<p>In celebration of Brown’s 250th anniversary, <em>The Brown Reader</em> is a collection of essays, comics, and poems by 50 alumni writers, poets, and artists reflecting on their time on College Hill. The book is now available in the Brown Bookstore and online and will be on bookstore shelves nationwide May 20.&nbsp;</p>
Baylor Fox-Kemper:

PROVIDENCE, R.I. [Brown University] — You can take the Brunonian off College Hill, but most alumni would agree that the reverse — removing Brown from their hearts and minds — is a much more difficult feat. In The Brown Reader: Fifty Writers Remember College Hill, an anthology of essays, comics and poems created for Brown's 250th anniversary, alumni share the tales of their time on campus that have stayed with them long after they passed through the Van Wickle Gates and off College Hill.

Published by Simon & Schuster, the 320-page volume covers nearly 60 years of Brown history through the eyes and words of alumni — many of them professional, prize-winning writers — reflecting on the young adult years they spent in Providence. Universal themes like love, conquering academic challenges, and self-discovery are interwoven with experiences and references that are uniquely Brown, like eating in The Ratty, the fight for need-blind admissions, and writing or editing the Brown Daily Herald.

Wendy Strothman ’72, one of three Brown 250+ steering committee co-chairs, came up with the idea for the Brown Reader as plans were taking shape for the semiquincentenary celebration.

“In thinking about how Brown would celebrate its 250th, one of my goals was to make sure we celebrated what’s uniqiuely Brown and also that we celebrated our own,” Strothman said. “In the March celebration, for example, all the speakers had some Brown connection. So we started to think about people with Brown connections, and because I’m in the publishing business it just occurred to me that we had these wonderful writers who went to Brown.”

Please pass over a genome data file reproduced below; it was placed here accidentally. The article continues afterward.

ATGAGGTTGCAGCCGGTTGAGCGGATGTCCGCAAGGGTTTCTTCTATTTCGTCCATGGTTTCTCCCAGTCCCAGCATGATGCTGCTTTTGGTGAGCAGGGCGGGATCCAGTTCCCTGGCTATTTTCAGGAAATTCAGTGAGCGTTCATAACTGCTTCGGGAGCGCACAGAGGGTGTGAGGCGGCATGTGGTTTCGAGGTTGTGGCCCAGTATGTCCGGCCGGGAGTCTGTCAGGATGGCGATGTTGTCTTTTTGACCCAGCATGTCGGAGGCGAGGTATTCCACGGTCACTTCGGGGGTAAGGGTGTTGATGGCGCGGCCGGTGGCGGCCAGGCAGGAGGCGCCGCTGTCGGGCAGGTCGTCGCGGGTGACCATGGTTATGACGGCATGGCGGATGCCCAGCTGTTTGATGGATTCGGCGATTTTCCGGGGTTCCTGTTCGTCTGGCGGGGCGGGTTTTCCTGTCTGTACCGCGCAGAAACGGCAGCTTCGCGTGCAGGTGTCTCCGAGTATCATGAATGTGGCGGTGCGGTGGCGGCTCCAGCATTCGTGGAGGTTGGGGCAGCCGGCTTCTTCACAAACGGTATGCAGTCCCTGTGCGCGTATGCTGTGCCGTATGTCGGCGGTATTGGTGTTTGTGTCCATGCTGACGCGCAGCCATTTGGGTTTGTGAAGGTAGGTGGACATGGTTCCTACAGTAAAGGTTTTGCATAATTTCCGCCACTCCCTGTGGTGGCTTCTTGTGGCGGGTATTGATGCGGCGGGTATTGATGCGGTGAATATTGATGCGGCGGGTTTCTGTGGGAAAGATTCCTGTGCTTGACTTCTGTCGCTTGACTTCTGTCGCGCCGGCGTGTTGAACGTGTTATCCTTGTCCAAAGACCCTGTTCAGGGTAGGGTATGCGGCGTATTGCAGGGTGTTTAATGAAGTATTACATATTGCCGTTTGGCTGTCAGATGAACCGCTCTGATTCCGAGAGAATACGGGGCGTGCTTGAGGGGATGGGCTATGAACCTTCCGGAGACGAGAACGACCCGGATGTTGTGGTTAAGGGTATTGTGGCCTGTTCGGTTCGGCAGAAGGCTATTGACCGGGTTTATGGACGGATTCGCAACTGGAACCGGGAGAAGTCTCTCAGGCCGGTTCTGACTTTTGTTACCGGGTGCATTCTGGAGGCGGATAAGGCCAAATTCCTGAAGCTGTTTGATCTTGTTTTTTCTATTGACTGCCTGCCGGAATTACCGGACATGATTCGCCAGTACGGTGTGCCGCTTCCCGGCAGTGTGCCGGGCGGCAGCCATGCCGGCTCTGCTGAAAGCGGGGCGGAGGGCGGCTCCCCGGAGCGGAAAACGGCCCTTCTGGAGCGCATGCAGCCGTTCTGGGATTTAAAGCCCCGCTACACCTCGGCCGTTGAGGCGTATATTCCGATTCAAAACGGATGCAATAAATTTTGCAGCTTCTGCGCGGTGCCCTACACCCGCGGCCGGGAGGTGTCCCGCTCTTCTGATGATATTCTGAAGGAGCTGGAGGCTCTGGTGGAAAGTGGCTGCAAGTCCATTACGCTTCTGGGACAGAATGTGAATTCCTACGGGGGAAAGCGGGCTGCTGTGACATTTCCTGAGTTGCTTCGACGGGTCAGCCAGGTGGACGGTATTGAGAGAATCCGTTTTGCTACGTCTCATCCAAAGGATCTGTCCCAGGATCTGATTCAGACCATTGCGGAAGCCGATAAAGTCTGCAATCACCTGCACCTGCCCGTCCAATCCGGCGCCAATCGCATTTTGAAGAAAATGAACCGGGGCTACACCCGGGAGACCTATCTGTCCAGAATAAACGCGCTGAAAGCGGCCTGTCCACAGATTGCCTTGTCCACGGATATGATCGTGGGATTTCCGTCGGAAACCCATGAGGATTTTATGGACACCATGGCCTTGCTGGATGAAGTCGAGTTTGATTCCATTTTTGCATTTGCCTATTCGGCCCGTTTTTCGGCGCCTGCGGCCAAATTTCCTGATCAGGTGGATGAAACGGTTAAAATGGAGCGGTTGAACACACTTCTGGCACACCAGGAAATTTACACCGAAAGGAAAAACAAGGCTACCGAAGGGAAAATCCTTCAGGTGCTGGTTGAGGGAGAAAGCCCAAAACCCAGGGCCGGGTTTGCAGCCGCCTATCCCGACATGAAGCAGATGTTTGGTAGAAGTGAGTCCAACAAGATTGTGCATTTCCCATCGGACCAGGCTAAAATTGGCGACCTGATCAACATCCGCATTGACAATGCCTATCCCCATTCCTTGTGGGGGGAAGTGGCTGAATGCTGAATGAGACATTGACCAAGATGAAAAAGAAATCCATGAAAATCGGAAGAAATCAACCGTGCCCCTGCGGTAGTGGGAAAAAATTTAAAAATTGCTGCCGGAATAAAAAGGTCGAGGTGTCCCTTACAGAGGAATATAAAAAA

Strothman reached out to fellow alumni in publishing, including literary agent Suzanne Gluck ’81, novelist David Ebershoff ’91, and Jonathan Karp ’86, president of Simon & Schuster, to get the project going and to begin the process of selecting writers. Judy Sternlight ’82, founder of Judy Sternlight Literary Services and co-founder of 5E, the independent editors’ group, was brought on to edit the book.

The result is an impressive roster of contributors that includes Donald Antrim ’81, Robert Arellano ’91, M. Charles Bakst ’66, Amy DuBois Barnett ’91, Lisa Birnbach ’78, Kate Bornstein ’69, Sarah Shun-lien Bynum ’95, Mary Caponegro ’83 A.M., Susan Cheever ’65, Brian Christian ’06, Pamela Constable 74’, Nicole Cooley ’88, Dana Cowin ’82, Spencer Crew ’71, Edwidge Danticat ’93 M.F.A., Dilip D’Souza ’84 Sc.M., Ebershoff, Jeffrey Eugenides ’82, Richard Foreman ’59, Amity Gaige ’95, Robin Green ’67, Andrew Sean Greer ’95, Christina Haag ’82, Joan Hilty ’89, A.J. Jacobs ’90, Sean Kelly ’84, David Klinghoffer ’87, Jincy Willett Kornhauser ’78, ’81 A.M., Marie Myung-Ok Lee ’86, David Levithan ’94, Mara Liasson ’77, Lois Lowry ’58, Ira C. Magaziner ’69, Madeline Miller ’00, ’01 A.M., Christine Montross ’06 M.D., Rick Moody ’83, Jonathan Mooney ’00, Rowan Ricardo Phillips ’03, Dawn Raffel ’79, Bill Reynolds ’68, Marilynne Robinson ’66, Sarah Ruhl ’95, Ariel Sabar ’93, Joanna Scott ’85 A.M., Jeff Shesol ’91, David Shields ’78, Krista Tippett ’83, Alfred Uhry ’58, Afaa Michael Weaver ’87 A.M., and Meg Wolitzer ’81.

In the book’s preface, Sternlight writes about inviting contributors to articulate “what makes Brown Brown” and producing the finished product.

“Working on this anthology has given me a chance to collaborate with an extraordinary group of writers and creative artists whose essays invite us to see the world — and Brown — through their eyes, over the past few decades,” she said. “Alternately hilarious, poignant, subversive, and thought-provoking, the cumulative effect of these pieces, as one early reader told me, is a kind of love letter to the humanities.”

Strothman thinks that all readers, not just Brown alumni, will find something to connect with in the book.

“I think people will smile and remember their own times at Brown, their youthful indiscretions, and how their minds opened up to new ideas. I think they’ll remember friendships and first loves and times like that. And I also hope people who haven’t gone to Brown will see it as what happens in college at that time in your life. I do think it has broader audience appeal, especially since some of the pieces are just so magical.”

The book is available for sale in the Brown Bookstore and online at Brown. It will be on bookstore shelves and online nationwide on May 20.